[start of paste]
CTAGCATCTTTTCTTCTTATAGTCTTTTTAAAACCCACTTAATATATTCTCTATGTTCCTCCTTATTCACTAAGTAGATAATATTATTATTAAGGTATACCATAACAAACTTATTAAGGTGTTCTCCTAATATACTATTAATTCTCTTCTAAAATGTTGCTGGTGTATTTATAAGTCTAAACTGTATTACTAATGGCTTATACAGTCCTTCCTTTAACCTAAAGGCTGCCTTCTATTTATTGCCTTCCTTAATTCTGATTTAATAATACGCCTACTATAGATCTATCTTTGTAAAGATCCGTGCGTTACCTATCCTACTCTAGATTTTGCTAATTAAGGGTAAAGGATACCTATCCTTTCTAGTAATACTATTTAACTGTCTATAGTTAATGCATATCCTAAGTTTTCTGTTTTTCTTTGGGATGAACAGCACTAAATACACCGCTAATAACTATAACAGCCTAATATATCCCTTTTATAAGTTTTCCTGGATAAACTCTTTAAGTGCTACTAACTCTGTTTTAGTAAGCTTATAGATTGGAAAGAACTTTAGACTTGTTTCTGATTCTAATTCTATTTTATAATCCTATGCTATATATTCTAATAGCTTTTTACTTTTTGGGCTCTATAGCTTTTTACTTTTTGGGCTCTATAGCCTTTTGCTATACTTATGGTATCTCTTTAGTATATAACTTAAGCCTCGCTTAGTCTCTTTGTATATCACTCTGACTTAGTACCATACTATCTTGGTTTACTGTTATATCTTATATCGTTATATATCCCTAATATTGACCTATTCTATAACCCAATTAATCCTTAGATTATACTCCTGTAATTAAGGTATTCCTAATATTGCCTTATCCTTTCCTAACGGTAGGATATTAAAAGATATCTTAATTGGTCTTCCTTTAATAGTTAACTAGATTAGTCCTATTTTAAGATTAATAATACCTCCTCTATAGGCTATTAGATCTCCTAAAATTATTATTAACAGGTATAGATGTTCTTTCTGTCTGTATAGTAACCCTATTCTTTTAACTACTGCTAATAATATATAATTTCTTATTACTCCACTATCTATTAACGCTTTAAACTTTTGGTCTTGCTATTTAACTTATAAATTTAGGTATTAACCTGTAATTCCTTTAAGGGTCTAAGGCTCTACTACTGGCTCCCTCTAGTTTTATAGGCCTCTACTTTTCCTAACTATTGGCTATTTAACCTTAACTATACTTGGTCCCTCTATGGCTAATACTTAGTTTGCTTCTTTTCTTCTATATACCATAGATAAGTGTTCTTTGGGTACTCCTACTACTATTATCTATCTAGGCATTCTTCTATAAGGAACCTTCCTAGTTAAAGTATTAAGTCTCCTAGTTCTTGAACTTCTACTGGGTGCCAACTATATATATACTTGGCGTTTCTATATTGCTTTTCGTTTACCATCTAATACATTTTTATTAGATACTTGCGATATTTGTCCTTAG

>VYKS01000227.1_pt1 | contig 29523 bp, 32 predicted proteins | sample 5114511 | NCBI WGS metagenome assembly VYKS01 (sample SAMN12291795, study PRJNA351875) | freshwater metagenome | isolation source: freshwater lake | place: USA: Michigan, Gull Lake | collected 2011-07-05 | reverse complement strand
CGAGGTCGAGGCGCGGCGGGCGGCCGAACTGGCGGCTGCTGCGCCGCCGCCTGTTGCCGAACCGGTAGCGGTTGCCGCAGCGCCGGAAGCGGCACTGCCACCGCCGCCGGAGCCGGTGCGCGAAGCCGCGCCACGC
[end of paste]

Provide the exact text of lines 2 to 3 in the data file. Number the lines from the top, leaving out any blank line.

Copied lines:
>VYKS01000227.1_pt1 | contig 29523 bp, 32 predicted proteins | sample 5114511 | NCBI WGS metagenome assembly VYKS01 (sample SAMN12291795, study PRJNA351875) | freshwater metagenome | isolation source: freshwater lake | place: USA: Michigan, Gull Lake | collected 2011-07-05 | reverse complement strand
CGAGGTCGAGGCGCGGCGGGCGGCCGAACTGGCGGCTGCTGCGCCGCCGCCTGTTGCCGAACCGGTAGCGGTTGCCGCAGCGCCGGAAGCGGCACTGCCACCGCCGCCGGAGCCGGTGCGCGAAGCCGCGCCACGC